If democracy is about making people feel in touch with their decision-makers, and giving them a sense of accountability, then devolution has been a success.  Of course, the policy agenda should be bolder – and our thinktank is planning to set out our own priorities for action over the coming weeks. But that lack of ambition isn’t devolution’s fault, it’s down to the conservatism of Scotland’s political establishment.

So rather than bemoan devolution as if the Union is already a dead duck, I’d argue that the delivery and the development of the Scottish Parliament is something Unionists should be proud of. It has demonstrated we are a nation keen to reflect our multi-national character. It suggests we’re a country still trying to push power down and out to communities across the country.

The appeal of nationalism in Scotland – and the growing restlessness of regional leaders in England and in Wales – now means we need to see more work done to coordinate and manage that effort. We need to improve the governing infrastructure of the UK. We need to improve the relationship between the centre and the new devolved nations and regions, with new institutions.

This isn’t another “concession” to the Scots by “appeasers”, as we keep being told. Nor is it about handing more powers to the Scottish Government, as has been done in the past. It’s simply a suggestion we build a better, more responsive, system than the one we have right now.

In his piece, Henry argues that it’s a fool’s errand to seek to improve this system when you’re faced with a nationalist administration which only acts in bad faith. I couldn’t disagree more. Only working with devolved administrations you agree with strikes me as a pretty shallow form of Unionism. It’s precisely by seeking to work better with your opponents in Edinburgh or Cardiff that the government of the UK demonstrates its good faith in the Union, and its commitment to making it work.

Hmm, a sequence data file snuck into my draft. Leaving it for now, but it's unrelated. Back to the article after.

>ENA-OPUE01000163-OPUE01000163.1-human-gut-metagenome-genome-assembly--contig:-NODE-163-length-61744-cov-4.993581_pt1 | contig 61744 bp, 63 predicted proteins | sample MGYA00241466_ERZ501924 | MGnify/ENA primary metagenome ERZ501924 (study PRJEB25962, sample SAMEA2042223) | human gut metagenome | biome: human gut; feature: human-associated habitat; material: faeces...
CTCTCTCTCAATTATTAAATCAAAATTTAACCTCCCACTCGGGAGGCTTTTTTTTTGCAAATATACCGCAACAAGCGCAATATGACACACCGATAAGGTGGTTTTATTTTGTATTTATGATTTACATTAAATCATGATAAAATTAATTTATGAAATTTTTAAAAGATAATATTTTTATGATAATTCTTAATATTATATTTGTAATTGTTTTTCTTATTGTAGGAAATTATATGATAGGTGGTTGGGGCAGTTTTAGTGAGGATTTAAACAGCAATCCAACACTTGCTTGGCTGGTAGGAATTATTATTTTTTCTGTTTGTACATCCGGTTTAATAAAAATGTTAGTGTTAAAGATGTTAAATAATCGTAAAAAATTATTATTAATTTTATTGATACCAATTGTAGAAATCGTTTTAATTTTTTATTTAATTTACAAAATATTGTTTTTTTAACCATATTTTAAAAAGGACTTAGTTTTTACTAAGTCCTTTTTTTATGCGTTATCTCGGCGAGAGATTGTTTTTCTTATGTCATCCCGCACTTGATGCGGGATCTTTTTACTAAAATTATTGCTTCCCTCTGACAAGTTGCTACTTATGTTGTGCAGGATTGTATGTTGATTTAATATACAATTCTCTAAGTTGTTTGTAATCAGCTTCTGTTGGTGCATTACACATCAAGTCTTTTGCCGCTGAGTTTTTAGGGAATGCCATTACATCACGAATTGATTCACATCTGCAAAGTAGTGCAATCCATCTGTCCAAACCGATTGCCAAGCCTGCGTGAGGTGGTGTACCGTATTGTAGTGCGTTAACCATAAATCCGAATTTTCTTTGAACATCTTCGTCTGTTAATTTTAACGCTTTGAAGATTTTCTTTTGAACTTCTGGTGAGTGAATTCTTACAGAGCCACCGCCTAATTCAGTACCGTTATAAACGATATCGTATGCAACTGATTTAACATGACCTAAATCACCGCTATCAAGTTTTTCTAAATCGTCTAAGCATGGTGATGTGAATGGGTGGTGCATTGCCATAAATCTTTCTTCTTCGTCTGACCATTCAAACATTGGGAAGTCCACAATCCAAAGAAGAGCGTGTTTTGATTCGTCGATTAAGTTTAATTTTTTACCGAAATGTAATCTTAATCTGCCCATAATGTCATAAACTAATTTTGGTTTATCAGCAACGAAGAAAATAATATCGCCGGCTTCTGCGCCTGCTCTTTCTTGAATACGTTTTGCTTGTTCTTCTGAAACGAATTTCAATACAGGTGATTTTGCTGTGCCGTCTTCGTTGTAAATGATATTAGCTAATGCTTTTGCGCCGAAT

Nor is it just a matter of constitutional good practice. Better working arrangements on, for example, vaccine delivery and testing matters to me and my family in Glasgow a great deal just now.

The United Kingdom should be proud of the devolved institutions it has created across the nation over the last 25 years. We should always be seeking to improve the way our country is run, with better mechanisms to promote cooperation, more structured ways to resolve disputes, and a more inclusive political system. None of us has a monopoly of wisdom on how this might be achieved, hence the reason a Commission on the Union should be convened.

The blame game is a backward-looking and ultimately futile sport. Let’s instead imagine a new British way forward.

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Gordon Brown: “Let’s Unite Around a British Way Forward”

Battered by Covid, threatened by nationalism and uncertain what the promise of a post- Brexit ‘Global Britain’ adds up to, the United Kingdom must urgently rediscover what holds it together and sort out what is driving us apart.